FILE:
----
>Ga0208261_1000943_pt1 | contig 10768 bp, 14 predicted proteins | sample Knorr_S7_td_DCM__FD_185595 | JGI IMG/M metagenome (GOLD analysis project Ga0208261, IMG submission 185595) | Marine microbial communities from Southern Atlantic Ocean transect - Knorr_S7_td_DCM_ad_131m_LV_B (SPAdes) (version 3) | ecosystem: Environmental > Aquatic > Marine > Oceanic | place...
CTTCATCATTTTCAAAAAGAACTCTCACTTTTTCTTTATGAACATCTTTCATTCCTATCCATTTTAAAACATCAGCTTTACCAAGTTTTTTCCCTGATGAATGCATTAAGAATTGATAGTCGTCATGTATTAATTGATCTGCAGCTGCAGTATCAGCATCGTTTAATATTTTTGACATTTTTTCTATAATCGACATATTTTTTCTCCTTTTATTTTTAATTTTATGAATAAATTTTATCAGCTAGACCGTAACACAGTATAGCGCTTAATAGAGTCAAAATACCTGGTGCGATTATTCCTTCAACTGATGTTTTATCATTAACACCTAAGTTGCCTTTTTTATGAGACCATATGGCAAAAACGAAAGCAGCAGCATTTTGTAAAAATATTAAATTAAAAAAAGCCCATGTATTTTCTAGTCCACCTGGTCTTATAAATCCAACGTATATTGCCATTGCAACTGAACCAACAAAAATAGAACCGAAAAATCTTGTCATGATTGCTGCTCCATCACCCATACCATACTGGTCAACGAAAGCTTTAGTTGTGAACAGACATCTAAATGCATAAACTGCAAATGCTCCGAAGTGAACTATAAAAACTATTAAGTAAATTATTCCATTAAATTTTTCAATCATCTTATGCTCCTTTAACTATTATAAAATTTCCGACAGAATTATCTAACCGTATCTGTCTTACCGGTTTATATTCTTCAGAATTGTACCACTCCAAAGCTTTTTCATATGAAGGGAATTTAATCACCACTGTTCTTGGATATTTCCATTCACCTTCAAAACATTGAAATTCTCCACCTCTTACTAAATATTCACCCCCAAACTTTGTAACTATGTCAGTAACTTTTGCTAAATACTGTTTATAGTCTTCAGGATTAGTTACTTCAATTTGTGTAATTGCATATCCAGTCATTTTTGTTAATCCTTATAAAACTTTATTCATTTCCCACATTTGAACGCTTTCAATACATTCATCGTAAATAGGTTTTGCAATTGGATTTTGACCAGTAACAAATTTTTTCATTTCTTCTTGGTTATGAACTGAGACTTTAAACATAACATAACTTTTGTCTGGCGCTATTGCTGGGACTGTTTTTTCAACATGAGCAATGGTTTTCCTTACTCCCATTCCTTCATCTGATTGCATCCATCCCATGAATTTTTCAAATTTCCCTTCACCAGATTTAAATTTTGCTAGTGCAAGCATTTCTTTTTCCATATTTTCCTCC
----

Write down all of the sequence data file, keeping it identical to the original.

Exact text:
>Ga0208261_1000943_pt1 | contig 10768 bp, 14 predicted proteins | sample Knorr_S7_td_DCM__FD_185595 | JGI IMG/M metagenome (GOLD analysis project Ga0208261, IMG submission 185595) | Marine microbial communities from Southern Atlantic Ocean transect - Knorr_S7_td_DCM_ad_131m_LV_B (SPAdes) (version 3) | ecosystem: Environmental > Aquatic > Marine > Oceanic | place...
CTTCATCATTTTCAAAAAGAACTCTCACTTTTTCTTTATGAACATCTTTCATTCCTATCCATTTTAAAACATCAGCTTTACCAAGTTTTTTCCCTGATGAATGCATTAAGAATTGATAGTCGTCATGTATTAATTGATCTGCAGCTGCAGTATCAGCATCGTTTAATATTTTTGACATTTTTTCTATAATCGACATATTTTTTCTCCTTTTATTTTTAATTTTATGAATAAATTTTATCAGCTAGACCGTAACACAGTATAGCGCTTAATAGAGTCAAAATACCTGGTGCGATTATTCCTTCAACTGATGTTTTATCATTAACACCTAAGTTGCCTTTTTTATGAGACCATATGGCAAAAACGAAAGCAGCAGCATTTTGTAAAAATATTAAATTAAAAAAAGCCCATGTATTTTCTAGTCCACCTGGTCTTATAAATCCAACGTATATTGCCATTGCAACTGAACCAACAAAAATAGAACCGAAAAATCTTGTCATGATTGCTGCTCCATCACCCATACCATACTGGTCAACGAAAGCTTTAGTTGTGAACAGACATCTAAATGCATAAACTGCAAATGCTCCGAAGTGAACTATAAAAACTATTAAGTAAATTATTCCATTAAATTTTTCAATCATCTTATGCTCCTTTAACTATTATAAAATTTCCGACAGAATTATCTAACCGTATCTGTCTTACCGGTTTATATTCTTCAGAATTGTACCACTCCAAAGCTTTTTCATATGAAGGGAATTTAATCACCACTGTTCTTGGATATTTCCATTCACCTTCAAAACATTGAAATTCTCCACCTCTTACTAAATATTCACCCCCAAACTTTGTAACTATGTCAGTAACTTTTGCTAAATACTGTTTATAGTCTTCAGGATTAGTTACTTCAATTTGTGTAATTGCATATCCAGTCATTTTTGTTAATCCTTATAAAACTTTATTCATTTCCCACATTTGAACGCTTTCAATACATTCATCGTAAATAGGTTTTGCAATTGGATTTTGACCAGTAACAAATTTTTTCATTTCTTCTTGGTTATGAACTGAGACTTTAAACATAACATAACTTTTGTCTGGCGCTATTGCTGGGACTGTTTTTTCAACATGAGCAATGGTTTTCCTTACTCCCATTCCTTCATCTGATTGCATCCATCCCATGAATTTTTCAAATTTCCCTTCACCAGATTTAAATTTTGCTAGTGCAAGCATTTCTTTTTCCATATTTTCCTCC